The United Kingdom announced this Friday the largest trade pact of the post-Brexit era, joining the Comprehensive Progressive Agreement for Trans-Pacific Partnership (CPTPP). The club, which represents 13.4% of world GDP (and which with the entry of the United Kingdom will equal the GDP of the EU) includes among its eleven original members fast-growing economies such as Mexico, Malaysia and Vietnam, as well as players established regional markets such as Japan (the world’s third largest economy), Australia, New Zealand and Canada.
The framework entered into force in December 2018 and is nothing more than an updated version of the frustrated pact signed in 2016, which suffered a deep crisis just one year later, as a result of the decision of Donald Trump to withdraw the United States.
The United Kingdom’s request to become the new member and expand the club to twelve members was formally made at the beginning of 2021. Although in reality the negotiations had started much earlier.
“We are an open and free-trade nation, and this deal demonstrates the real economic benefits of our post-Brexit freedoms,” said the premier. Rishi Sunak it’s a statement. “As part of the CPTPP, the UK is now in a unique position in the global economy that allows it to seize opportunities to create jobs, growth and innovation,” she added.
The truth is that the economic benefits will be limited, just 0.08% of GDP for the next decade, partly because London already has bilateral agreements with nine members of the CPTPP. The Government detailed that the benefit will be 1,800 million pounds (2,040 million euros) in the “long term.”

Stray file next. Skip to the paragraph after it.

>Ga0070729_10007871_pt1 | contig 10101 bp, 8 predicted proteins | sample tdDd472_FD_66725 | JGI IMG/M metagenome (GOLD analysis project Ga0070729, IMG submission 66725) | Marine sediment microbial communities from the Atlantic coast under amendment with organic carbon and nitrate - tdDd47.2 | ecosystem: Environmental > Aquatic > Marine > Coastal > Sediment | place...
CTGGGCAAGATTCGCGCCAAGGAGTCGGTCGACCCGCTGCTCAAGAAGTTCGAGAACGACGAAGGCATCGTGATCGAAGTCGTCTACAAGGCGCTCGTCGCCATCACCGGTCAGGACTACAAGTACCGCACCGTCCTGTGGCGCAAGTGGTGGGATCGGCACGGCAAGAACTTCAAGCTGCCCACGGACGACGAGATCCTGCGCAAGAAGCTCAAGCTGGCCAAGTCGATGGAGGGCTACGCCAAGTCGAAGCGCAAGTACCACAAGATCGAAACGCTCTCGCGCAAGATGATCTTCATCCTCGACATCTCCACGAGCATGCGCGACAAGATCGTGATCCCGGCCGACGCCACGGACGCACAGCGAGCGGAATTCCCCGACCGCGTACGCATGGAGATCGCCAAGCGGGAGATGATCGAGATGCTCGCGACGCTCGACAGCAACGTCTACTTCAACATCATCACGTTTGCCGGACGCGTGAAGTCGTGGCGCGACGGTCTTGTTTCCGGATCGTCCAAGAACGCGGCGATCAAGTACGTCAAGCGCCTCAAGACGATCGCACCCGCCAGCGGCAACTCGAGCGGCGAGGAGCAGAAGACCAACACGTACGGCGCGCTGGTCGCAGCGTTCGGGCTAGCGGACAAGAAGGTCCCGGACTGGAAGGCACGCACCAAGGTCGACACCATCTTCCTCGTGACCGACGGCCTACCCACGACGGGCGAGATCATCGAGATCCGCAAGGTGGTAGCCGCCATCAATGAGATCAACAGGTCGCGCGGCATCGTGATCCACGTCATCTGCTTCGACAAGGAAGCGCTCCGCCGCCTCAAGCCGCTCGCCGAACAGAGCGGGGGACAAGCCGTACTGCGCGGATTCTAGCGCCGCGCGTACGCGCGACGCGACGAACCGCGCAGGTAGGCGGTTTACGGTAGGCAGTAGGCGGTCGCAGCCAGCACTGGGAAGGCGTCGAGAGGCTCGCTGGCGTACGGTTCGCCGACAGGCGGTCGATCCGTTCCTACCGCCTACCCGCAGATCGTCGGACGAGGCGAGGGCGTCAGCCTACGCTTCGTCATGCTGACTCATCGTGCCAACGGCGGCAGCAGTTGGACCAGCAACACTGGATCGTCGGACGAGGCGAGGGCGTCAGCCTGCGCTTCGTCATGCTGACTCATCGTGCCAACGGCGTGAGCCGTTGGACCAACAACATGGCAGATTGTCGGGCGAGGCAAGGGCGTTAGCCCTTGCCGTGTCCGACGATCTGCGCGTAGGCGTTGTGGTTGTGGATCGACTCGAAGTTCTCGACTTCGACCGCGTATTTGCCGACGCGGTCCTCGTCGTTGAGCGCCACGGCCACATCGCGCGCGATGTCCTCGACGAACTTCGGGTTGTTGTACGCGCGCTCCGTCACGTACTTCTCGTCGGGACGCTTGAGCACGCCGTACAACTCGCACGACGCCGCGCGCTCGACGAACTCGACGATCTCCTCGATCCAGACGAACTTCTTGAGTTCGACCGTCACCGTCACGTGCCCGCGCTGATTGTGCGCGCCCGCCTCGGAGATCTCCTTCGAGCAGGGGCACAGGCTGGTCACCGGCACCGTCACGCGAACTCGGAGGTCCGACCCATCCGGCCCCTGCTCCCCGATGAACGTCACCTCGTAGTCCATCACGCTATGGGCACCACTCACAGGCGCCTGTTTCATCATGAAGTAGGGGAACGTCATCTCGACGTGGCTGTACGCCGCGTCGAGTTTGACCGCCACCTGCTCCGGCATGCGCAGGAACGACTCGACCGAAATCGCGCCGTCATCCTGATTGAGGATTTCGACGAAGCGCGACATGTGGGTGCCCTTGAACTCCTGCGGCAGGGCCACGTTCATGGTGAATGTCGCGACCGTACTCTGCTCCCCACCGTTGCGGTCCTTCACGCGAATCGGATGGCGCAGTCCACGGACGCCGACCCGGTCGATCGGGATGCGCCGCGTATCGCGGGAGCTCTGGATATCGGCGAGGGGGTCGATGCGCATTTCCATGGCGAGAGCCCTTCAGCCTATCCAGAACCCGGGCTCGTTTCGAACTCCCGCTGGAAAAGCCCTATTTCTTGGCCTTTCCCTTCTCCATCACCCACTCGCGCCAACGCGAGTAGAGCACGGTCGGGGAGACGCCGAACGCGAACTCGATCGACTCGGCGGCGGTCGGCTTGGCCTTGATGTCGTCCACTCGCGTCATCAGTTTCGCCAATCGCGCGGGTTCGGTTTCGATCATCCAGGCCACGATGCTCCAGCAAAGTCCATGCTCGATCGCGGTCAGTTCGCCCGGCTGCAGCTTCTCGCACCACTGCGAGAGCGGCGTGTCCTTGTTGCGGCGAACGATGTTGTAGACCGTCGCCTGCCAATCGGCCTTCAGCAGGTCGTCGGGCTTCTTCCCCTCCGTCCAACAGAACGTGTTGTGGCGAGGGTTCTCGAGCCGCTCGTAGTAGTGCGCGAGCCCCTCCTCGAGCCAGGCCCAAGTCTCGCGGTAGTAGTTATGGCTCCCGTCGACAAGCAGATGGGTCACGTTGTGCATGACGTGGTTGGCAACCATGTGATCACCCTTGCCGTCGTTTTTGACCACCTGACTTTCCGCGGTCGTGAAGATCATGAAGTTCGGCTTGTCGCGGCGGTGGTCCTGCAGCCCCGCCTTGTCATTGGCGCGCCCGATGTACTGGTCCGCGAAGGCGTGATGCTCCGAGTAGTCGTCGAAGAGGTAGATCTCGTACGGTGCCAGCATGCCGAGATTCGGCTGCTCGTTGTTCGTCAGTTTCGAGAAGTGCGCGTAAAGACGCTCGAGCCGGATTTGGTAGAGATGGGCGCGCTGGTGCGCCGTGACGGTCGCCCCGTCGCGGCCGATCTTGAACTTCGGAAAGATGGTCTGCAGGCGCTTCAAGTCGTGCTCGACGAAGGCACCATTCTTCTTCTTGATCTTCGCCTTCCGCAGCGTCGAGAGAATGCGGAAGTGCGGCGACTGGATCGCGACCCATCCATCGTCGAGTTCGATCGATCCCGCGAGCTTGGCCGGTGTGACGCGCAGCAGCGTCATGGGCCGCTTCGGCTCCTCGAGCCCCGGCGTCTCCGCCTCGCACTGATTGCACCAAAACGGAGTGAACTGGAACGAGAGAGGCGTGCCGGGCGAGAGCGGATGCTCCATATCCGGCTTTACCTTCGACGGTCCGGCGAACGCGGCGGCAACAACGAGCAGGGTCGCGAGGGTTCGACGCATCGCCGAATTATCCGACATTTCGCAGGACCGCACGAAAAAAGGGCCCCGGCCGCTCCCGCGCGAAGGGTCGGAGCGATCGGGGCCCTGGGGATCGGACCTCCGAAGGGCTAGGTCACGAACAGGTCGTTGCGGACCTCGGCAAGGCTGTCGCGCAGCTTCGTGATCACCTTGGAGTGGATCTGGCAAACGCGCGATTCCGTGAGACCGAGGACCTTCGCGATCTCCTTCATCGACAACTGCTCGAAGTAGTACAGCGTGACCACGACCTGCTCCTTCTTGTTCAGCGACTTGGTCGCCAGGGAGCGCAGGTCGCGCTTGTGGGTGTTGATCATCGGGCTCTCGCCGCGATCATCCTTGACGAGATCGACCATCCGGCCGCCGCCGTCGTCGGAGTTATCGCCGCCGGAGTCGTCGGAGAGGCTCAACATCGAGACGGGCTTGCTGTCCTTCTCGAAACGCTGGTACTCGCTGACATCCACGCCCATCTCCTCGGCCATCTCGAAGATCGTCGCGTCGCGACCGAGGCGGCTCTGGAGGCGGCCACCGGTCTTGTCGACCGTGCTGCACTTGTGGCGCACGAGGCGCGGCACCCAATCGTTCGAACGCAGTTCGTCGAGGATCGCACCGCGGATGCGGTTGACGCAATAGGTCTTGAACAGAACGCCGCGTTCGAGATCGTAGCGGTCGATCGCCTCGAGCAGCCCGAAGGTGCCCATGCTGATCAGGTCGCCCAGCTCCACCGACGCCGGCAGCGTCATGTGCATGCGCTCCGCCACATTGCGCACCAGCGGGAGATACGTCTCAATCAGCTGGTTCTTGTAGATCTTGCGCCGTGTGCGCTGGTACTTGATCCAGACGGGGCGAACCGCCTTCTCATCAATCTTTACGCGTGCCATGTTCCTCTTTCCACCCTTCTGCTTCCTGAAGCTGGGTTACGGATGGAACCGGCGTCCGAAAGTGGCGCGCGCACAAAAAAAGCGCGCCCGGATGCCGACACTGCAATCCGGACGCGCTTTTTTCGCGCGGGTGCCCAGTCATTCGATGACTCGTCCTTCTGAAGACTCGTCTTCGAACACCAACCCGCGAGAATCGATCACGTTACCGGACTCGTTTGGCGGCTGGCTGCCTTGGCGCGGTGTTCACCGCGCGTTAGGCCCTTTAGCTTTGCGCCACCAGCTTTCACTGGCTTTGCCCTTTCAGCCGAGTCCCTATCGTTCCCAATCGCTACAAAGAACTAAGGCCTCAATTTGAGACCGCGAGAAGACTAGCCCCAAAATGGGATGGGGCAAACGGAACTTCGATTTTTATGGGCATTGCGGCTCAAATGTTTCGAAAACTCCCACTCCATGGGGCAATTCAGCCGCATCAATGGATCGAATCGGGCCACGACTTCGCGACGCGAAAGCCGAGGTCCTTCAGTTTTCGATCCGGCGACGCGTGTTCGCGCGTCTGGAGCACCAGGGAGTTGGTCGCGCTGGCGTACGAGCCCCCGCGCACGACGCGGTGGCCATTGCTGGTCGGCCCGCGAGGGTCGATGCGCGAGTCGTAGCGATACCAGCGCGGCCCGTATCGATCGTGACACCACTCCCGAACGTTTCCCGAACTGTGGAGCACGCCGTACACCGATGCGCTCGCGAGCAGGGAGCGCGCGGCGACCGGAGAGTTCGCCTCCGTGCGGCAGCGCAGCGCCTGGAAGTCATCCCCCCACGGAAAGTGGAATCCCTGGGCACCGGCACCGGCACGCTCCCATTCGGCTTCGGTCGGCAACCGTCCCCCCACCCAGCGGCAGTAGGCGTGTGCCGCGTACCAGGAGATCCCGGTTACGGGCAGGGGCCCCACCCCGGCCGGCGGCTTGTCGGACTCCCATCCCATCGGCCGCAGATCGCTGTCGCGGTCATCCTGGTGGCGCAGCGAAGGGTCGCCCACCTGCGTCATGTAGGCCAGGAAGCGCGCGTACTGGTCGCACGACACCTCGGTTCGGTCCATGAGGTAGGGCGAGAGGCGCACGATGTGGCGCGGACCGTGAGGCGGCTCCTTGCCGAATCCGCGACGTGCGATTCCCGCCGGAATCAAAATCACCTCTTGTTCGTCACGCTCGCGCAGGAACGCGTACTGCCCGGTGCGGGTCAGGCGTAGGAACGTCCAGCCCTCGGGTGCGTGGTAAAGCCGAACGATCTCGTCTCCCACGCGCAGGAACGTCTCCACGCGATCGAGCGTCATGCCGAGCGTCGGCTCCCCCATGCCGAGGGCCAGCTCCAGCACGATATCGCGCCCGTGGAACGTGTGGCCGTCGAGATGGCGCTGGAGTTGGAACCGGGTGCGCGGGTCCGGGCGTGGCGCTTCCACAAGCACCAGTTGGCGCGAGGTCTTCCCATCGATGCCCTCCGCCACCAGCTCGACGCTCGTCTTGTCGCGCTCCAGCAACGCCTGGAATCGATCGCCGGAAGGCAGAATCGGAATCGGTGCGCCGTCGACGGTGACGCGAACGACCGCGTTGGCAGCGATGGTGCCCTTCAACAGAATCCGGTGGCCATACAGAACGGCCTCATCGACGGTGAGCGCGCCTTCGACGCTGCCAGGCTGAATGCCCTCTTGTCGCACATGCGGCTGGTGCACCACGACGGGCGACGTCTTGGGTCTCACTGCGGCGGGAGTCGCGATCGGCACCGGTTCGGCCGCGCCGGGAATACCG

Currently, London exports goods worth 60,500 million pounds (68,650 million euros) each year to the countries of the commercial bloc, according to the latest official data, which correspond to the twelve months prior to September 2022. The CPTPP agreement ensures that 99% of goods exported from British territory will be eligible for a zero-tariff regime, including products such as cars, machinery, cheese, chocolate, gin and whiskey.
In any case, membership must be valued more in political terms, because Downing Street’s objective was none other than to consolidate its strategy to position itself in the Indo-Pacific, in order to counteract the influence of China.
Undoubtedly, one of the great benefits that CPTPP membership now brings will be the power to veto or support requests from other countries to join the bloc, since they require a unanimous decision among members.
London will have a privileged position at the discussion table, as it is the only European nation and given the absence of other great powers such as the United States. Neither France nor Germany -the axis of the EU- will be able to join that table as independent countries. Therefore, the United Kingdom becomes the key intermediary.
Among those who have already submitted their applications to join the CPTPP are precisely china and taiwan, amid growing concerns about peace in the region. President Xi Jinping He has emphasized preparation for war in four separate speeches this month, accusing the West of a “siege and repression” policy against the Asian giant. In this sense, a difficult challenge is posed. Accepting Taiwan and leaving Beijing out would only increase the tension. In the longer term, it is likely that the bloc expands with countries such as Colombia, Indonesia, the Philippines, South Korea and Thailand.
All the movements of the new `((LINK: EXTERNO|||https://www.larazon.es/internacional/20211226/sb3vnfcp5va6blzksmxy7q33hq.html|||Global Britain´)) since it officially left the EU in January 2020 they have been aimed at consolidating their position and influence in the Indo-Pacific. It became clear with the publication in 2021 of the ‘Integrated Review’ -the largest review of Foreign and Defense policy since the Cold War- and its subsequent update this March. and also with the AUKUS signature, a tripartite nuclear security alliance with the United States and Australia, and the Global Combat Air Program to develop a sixth-generation fighter aircraft with Japan and Italy. Likewise, London and Paris have also agreed to coordinate the deployment of aircraft carriers in this region to increase the European maritime presence in the region.